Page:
Kingston prison farm protesters form blockade

Three tractor-trailers loaded with cattle drove out of the Frontenac Institution prison in Kingston, Ont., Monday morning in spite of the hundreds of protesters trying to stop them.

Three tractor-trailers loaded with cattle drove out of the Frontenac Institution prison in Kingston, Ont., Monday morning in spite of the hundreds of protesters trying to stop them.

The protest is an effort to save the final two prison farms in Canada.

More than 150 police officers faced off against the several hundred protesters at the entrance to the prison Monday morning, and continued to make arrests. Nine people were arrested during protests on Sunday, including an 87-year-old woman and a 14-year-old girl. Nine more were arrested Monday.


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Hundreds had gathered before noon Sunday at the entrance to the prison, located west of the city's downtown.

They were there to prevent several trucks from picking up a dairy herd from a prison farm that has provided work for inmates for more than 100 years.

Last year, the federal government announced it's closing all six of Canada's prison farms, and Sunday's protest was an effort to save one of the remaining two. Farms in Atlantic Canada and the Prairies were auctioned off in June.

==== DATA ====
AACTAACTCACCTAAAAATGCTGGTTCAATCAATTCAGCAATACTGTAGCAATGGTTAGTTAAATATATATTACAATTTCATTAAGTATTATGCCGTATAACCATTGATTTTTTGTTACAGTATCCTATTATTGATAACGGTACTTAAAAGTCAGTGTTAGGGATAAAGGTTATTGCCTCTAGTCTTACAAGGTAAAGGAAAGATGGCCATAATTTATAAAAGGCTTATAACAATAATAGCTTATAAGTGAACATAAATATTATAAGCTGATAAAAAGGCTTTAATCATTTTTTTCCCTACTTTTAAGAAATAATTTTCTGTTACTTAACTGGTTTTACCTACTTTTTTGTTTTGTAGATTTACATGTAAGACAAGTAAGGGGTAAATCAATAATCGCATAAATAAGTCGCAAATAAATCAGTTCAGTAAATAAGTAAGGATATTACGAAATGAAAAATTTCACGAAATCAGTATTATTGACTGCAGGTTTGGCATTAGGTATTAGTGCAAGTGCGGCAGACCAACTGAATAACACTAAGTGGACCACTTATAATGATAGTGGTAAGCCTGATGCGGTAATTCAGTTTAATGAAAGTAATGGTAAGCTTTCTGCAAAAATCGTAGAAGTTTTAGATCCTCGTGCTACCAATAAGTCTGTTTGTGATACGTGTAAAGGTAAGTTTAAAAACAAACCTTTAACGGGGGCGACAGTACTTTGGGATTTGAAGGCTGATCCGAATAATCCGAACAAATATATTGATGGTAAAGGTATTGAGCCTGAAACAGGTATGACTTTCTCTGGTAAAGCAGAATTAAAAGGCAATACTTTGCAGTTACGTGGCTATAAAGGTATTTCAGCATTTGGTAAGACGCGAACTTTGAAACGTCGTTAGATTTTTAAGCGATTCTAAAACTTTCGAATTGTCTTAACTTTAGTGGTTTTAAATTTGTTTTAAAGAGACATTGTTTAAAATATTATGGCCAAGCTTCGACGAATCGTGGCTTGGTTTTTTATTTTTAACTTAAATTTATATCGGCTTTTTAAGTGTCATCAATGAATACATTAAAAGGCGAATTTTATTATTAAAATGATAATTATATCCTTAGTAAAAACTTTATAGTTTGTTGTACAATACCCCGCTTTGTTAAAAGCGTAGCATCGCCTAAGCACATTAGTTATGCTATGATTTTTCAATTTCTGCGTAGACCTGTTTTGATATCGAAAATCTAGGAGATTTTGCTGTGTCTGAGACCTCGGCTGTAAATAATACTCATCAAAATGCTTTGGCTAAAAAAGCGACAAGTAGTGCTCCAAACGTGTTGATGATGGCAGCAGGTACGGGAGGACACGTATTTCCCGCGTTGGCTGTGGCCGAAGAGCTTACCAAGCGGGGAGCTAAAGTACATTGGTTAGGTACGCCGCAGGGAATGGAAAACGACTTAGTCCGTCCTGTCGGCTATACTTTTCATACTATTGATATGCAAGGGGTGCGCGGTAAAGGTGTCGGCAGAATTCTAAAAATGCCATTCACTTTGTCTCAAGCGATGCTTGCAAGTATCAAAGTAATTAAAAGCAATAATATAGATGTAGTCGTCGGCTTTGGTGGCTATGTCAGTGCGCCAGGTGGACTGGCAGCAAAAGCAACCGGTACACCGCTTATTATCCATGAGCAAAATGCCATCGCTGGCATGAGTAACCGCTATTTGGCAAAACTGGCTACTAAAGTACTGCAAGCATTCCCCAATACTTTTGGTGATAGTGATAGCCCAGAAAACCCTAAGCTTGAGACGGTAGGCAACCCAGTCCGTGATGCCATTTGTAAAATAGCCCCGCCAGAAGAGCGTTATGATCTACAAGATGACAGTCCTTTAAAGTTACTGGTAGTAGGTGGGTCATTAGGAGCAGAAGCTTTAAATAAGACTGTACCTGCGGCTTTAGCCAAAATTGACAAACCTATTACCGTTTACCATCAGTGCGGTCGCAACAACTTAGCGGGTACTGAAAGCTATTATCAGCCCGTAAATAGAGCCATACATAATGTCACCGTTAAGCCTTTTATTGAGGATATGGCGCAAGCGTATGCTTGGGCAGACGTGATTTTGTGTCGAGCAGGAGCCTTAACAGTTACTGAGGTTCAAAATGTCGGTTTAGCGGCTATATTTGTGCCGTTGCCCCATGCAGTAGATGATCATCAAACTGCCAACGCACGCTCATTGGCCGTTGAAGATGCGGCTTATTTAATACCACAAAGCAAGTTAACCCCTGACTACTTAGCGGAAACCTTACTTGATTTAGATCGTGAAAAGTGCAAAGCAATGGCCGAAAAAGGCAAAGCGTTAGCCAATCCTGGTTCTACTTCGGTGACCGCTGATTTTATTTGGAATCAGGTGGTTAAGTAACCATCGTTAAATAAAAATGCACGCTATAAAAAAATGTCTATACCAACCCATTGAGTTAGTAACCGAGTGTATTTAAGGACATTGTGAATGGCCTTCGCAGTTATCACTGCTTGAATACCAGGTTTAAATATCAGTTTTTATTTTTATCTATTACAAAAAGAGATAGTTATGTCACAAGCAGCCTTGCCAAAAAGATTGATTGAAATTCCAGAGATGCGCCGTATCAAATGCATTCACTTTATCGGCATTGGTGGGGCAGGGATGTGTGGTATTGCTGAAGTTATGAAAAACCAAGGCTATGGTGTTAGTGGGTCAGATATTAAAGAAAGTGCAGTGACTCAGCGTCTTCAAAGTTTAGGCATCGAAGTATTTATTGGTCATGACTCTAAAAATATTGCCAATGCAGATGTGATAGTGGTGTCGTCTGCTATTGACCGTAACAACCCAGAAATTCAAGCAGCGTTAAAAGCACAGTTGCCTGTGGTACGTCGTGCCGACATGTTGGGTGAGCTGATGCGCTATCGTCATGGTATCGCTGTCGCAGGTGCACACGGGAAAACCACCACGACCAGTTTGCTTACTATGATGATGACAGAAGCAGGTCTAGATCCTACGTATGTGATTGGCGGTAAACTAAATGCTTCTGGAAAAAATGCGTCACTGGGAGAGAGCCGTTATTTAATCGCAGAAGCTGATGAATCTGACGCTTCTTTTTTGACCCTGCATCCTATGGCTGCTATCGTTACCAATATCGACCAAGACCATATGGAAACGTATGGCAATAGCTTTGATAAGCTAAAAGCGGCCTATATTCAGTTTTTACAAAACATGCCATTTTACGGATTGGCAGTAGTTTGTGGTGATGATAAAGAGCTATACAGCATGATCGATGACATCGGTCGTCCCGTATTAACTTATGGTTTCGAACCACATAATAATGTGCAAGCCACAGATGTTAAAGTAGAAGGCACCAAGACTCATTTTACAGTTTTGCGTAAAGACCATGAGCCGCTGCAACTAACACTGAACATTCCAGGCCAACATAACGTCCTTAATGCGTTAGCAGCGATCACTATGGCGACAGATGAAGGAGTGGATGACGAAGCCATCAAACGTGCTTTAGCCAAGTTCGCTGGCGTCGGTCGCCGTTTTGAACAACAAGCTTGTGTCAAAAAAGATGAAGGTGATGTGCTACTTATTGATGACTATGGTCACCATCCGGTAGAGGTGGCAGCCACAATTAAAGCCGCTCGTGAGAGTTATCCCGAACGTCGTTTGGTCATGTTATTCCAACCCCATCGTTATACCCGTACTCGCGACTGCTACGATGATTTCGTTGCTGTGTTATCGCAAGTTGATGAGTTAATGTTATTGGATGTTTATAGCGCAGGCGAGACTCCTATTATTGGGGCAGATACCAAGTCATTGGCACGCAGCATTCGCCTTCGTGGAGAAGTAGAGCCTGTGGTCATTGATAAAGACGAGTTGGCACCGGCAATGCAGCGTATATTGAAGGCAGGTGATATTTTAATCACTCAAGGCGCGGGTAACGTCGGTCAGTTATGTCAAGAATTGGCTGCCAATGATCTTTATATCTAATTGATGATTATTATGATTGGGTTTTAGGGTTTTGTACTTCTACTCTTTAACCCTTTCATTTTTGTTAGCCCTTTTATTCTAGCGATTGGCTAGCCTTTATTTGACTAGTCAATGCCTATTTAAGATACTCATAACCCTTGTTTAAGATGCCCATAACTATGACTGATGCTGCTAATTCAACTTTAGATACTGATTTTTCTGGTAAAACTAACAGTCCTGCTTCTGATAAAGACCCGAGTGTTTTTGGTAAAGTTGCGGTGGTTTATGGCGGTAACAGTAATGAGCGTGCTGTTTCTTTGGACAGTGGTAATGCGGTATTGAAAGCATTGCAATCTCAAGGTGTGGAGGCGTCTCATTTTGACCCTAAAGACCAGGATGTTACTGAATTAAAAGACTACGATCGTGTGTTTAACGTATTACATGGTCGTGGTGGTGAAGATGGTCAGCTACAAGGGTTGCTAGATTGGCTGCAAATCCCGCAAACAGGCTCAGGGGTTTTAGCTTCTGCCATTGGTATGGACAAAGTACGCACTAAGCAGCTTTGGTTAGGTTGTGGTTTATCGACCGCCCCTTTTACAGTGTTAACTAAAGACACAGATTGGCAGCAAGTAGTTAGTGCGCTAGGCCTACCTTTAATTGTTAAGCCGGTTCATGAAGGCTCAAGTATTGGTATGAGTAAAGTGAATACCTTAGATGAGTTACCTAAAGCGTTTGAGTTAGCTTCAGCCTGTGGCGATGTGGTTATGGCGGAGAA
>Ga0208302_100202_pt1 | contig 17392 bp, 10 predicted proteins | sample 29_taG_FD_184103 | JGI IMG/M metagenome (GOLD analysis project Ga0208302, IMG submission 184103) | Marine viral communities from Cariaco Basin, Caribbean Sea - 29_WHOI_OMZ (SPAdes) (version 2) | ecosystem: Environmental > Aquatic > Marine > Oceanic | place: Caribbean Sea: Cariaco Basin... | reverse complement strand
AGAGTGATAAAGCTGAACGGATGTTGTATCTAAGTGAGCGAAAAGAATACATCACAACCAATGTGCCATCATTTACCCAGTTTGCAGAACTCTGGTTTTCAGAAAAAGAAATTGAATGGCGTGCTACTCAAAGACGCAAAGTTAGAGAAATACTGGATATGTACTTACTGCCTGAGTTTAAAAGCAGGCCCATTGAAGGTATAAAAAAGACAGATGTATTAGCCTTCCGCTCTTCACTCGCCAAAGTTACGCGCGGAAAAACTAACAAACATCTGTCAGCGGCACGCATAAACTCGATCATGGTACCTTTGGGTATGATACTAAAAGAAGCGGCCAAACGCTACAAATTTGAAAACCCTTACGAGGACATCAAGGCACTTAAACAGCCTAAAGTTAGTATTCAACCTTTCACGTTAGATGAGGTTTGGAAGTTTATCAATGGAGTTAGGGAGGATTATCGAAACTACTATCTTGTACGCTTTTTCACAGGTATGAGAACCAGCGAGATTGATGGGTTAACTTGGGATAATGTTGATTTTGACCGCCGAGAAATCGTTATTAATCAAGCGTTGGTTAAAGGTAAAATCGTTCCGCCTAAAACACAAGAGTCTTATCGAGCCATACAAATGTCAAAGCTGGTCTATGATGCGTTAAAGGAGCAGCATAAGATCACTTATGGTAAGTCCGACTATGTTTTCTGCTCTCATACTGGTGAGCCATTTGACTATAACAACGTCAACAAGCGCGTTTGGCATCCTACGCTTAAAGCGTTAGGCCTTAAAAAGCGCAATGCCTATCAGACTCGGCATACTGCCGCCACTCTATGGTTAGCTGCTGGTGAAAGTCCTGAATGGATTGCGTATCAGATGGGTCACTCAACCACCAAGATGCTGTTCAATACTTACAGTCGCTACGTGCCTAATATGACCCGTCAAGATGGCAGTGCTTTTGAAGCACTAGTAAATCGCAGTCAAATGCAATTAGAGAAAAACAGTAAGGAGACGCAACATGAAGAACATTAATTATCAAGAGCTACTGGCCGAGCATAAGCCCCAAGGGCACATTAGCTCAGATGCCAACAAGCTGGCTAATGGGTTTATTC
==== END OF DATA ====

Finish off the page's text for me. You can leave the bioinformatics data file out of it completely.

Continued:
Drenched by heavy rain, the protesters stood shoulder to shoulder, blocking entry to the prison grounds where the farm is located.

One protester, Daniel Beals, vowed not to let any cattle trucks through.

"It's really sad that it's come to that, but if that's how we have to make a statement," Beals said.

Two hours into the protest, four tractor-trailers arrived at the intersection, and Staff Sgt. Lillian Wolcer, one of 20 police officers on the scene, offered a compromise.

"You are able to stand on the roadway here for 10 minutes, and then you will be asked to leave the street," Wolcer said.

But the protesters were not willing to compromise.

Police handcuff protesters

As the tractor-trailers inched closer, the protesters didn't budge. Finally, police officers handcuffed a few of them and dragged them away.

"You're committing criminal acts of mischief. Please disperse and clear the roadways immediately," Wolcer said.

In the end, nine people were arrested on Sunday, the oldest in her 80s.

Another protester, Caroline Yull, said she was also prepared to be taken away by police if necessary.

"I can't really stop them if they want to. Oh well, if you don't stand up for something, you'll have to lie down for everything. I'm a lawyer and part of my caseload has always been incarcerated people, and I've seen first-hand what good is done by these programs, and I think it's just a big piece of foolishness. This is democracy in action," Yull said.

Twenty police officers were on the scene most of Sunday afternoon. They warned people who blocked the trucks they'd be arrested if they didn't move.